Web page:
Passive Bond Strategies: A Road To Nowhere

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Driverless cars may be the wave of the future. But when it comes to bond investing, it’s best to keep your hands on the wheel. Anything less could do serious damage to your fixed-income portfolio.

It can be tempting to opt for a passive approach in fixed income. Passive bond strategies are the driverless cars of the asset-management world—they bring investors to the market, then let them sit back and enjoy the ride. But the ride may be bumpier than many realize. In fact, pressing the autopilot button today could make you a sitting duck in the face of rising interest-rate and credit risk.

Passive Bond Strategies

Cheaper And Safer? Think Again

When we ask investors what they like about passive strategies, they often zero in on two perceived benefits: they’re cheaper and less risky than active ones. Here’s the problem: in fixed income, that isn’t necessarily so.

To see what we mean, consider your high-income allocation—the part of an overall bond portfolio that focuses on return-seeking assets such as high-yield bonds or emerging-market debt. Investors, of course, buy these credit assets to boost income and returns.

But going passive often means accepting lower returns. Take high-yield bonds. Over the long run, passive high-yield exchange-traded funds have consistently underperformed active mutual funds—in both Europe and the US.

Why? Partly because tracking a high-yield index is hard work. Bonds enter and exit the index often, and ETF managers must trade frequently to keep up. This raises management costs and cuts into returns. And it helps explain why some of the most popular high-yield ETFs aren’t that much cheaper than active mutual funds.

Maintaining Room To Maneuver

Hitching your portfolio to an index also limits flexibility—particularly when credit looks expensive. In the US, high-yield credit spreads—the extra yield high-yield bonds pay over comparable government debt—are near multiyear lows today, and the credit cycle is well into its ninth year.

At this stage of the cycle, rising interest rates can lead to more defaults by low-quality borrowers. With careful credit analysis, active managers stand a better chance of avoiding at-risk bonds.

Bond Indices’ Not-So-Hidden Risks

There’s another problem with bond indices: Most are issuance-weighted, so countries and companies that borrow often are the index’s biggest constituents. For example, investors who use a passive global bond strategy would have hefty exposure to Japan because it issues a lot of debt.

But many Japanese government bonds today carry negative yields. That means passive investors are paying Japan for the privilege of lending its government money—and reducing their portfolios’ return potential in the process.

They’re also exposing themselves to considerable downside risk when interest rates begin to rise. That’s a risk that extends well beyond Japanese bonds. After all, Japan’s government was far from the only borrower in recent years scurrying to lock in low rates and extend maturities.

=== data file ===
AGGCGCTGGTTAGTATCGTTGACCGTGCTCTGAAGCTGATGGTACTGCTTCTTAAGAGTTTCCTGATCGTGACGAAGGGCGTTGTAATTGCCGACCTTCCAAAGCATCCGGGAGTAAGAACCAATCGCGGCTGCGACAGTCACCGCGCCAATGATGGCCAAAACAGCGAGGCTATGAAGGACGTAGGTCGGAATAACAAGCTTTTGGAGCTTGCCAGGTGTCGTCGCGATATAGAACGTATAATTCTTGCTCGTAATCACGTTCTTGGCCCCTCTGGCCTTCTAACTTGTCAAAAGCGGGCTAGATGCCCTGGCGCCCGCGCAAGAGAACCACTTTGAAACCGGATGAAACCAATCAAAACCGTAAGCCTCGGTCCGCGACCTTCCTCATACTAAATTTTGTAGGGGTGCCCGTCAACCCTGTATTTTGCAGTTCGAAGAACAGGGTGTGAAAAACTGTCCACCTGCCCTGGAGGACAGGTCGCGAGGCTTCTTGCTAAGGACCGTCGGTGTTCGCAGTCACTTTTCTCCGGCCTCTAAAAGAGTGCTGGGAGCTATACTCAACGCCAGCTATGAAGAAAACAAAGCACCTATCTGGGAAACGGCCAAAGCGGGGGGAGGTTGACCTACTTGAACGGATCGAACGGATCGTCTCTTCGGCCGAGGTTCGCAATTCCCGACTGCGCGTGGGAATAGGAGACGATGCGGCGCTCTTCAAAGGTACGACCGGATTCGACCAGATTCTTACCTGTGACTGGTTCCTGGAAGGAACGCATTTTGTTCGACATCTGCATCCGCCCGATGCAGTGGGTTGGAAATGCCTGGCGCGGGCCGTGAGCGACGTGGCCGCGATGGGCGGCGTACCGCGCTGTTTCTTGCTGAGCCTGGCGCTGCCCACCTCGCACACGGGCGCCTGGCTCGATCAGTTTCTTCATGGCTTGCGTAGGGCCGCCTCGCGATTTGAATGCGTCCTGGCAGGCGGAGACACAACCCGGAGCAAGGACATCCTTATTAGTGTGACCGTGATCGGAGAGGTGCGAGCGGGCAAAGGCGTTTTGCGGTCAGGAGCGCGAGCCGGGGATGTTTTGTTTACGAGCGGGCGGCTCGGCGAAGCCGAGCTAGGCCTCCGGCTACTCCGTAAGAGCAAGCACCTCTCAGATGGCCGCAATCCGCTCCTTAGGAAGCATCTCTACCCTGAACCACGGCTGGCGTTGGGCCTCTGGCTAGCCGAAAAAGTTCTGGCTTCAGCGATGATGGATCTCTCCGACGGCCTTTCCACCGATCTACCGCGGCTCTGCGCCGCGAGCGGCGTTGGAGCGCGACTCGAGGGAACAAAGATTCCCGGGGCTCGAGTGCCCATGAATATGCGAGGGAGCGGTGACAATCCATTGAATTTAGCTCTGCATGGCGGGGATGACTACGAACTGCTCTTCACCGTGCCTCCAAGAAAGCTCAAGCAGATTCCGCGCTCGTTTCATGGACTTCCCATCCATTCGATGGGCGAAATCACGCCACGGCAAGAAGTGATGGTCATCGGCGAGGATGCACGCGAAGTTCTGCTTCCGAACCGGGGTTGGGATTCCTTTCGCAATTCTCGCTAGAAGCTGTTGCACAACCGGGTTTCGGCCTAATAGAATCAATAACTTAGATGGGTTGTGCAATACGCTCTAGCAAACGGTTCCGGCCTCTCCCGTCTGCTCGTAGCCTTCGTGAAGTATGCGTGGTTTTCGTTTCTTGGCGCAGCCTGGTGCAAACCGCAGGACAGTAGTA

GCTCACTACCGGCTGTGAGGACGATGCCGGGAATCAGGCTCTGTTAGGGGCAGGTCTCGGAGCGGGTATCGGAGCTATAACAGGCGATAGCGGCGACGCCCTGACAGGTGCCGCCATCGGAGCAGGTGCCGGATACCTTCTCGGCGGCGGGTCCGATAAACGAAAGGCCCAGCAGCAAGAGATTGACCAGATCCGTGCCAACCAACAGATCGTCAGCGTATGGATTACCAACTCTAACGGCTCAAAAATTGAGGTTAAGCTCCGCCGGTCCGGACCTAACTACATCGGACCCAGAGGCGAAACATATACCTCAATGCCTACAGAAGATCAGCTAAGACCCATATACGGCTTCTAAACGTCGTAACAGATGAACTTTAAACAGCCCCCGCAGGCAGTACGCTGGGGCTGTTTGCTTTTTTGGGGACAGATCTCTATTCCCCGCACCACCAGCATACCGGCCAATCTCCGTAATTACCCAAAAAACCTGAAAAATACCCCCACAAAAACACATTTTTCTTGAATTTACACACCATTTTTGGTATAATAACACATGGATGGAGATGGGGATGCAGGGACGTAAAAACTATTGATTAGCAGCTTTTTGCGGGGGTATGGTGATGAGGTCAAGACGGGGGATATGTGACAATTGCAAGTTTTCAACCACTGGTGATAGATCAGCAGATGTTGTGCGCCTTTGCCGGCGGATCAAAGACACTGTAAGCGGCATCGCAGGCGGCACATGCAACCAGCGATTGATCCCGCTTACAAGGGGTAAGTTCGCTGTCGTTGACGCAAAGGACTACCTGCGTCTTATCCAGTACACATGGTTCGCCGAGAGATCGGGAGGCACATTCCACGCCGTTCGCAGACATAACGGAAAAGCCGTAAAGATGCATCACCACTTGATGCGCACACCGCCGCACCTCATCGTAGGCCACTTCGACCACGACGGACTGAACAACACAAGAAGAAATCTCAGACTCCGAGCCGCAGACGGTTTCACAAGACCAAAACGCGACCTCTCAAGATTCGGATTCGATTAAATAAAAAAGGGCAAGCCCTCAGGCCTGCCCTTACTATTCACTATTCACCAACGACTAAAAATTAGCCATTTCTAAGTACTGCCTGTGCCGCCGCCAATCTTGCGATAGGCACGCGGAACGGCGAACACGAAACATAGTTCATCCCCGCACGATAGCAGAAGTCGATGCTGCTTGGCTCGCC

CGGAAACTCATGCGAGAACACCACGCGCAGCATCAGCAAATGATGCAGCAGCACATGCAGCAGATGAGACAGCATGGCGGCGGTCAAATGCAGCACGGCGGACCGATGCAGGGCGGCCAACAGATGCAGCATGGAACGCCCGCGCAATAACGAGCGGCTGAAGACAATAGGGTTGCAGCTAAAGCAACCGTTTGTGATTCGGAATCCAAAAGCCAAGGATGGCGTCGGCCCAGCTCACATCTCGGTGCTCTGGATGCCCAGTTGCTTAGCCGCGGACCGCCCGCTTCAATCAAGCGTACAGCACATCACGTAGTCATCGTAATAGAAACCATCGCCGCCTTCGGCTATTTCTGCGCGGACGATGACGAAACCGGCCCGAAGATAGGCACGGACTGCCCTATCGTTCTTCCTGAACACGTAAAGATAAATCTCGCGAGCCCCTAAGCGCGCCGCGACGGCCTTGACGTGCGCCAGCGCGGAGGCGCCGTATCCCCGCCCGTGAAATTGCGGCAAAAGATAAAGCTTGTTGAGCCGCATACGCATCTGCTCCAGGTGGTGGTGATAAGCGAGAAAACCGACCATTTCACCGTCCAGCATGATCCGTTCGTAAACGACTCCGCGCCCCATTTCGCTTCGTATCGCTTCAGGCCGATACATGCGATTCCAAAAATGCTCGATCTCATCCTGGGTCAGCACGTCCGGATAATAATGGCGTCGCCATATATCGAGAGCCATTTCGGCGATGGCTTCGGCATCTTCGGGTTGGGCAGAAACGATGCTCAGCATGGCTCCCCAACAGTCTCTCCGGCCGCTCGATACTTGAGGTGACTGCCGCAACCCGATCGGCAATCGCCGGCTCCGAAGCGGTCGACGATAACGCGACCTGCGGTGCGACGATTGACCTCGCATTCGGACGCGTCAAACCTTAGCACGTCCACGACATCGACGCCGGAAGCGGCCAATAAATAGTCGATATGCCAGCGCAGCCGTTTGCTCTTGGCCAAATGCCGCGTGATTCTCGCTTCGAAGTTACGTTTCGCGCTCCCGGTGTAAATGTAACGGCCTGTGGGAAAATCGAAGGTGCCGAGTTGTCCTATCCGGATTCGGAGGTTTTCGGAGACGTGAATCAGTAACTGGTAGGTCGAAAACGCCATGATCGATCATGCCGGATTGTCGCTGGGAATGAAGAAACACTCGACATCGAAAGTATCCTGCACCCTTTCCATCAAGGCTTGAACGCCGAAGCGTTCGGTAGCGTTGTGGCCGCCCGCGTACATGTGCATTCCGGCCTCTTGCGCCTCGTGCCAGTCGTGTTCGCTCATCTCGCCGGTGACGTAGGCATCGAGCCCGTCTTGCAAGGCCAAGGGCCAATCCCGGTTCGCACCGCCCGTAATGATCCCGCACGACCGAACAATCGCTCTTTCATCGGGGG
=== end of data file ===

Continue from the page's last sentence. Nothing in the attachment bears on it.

Consider that a decade ago, the Bloomberg Barclays US Aggregate Bond Index had an average duration—a measure of interest-rate risk—of 4.5 years and an average yield of 5.3%. By the time 2017 rolled around, average duration had climbed to 5.9 years, while average yield had plunged to 2.6%.

Globally, it’s a similar story. Over the past three years, the average duration for one of the biggest international bond ETFs climbed from 6.8 years to 7.9 years.

This may be more interest-rate risk than investors want when the US Federal Reserve is in rate-hiking mode and may soon begin shrinking its $4.5 trillion balance sheet. If the Bank of Japan and the European Central Bank eventually follow suit, yields could rise sharply, exposing benchmark investors to big losses.

With Bonds, Hands-On Is Better

Active managers who go beyond the benchmark can zero in on securities likely to do well while avoiding those whose risk doesn’t seem to justify the potential rewards. They can reduce credit risk by shifting their focus to regions and sectors that are at earlier stages of the credit cycle (emerging markets, European high yield) and reduce interest-rate risk by focusing on shorter-duration securities.

More importantly, among the most effective active strategies are those that combine government bonds and other interest-rate-sensitive assets with growth-oriented credit assets in a single portfolio and let managers adjust the balance as conditions change.

This approach can help managers get a handle on the interaction between interest-rate and credit cycles and make better decisions about which way to lean at a given moment.

This type of integrated approach isn’t possible if you’ve tethered your portfolio to an index. That’s why, when it comes to bonds, an active approach is the less risky one.

The views expressed herein do not constitute research, investment advice or trade recommendations and do not necessarily represent the views of all AB portfolio-management teams.

Article by Douglas J. Peebles, Alliance Bernstein

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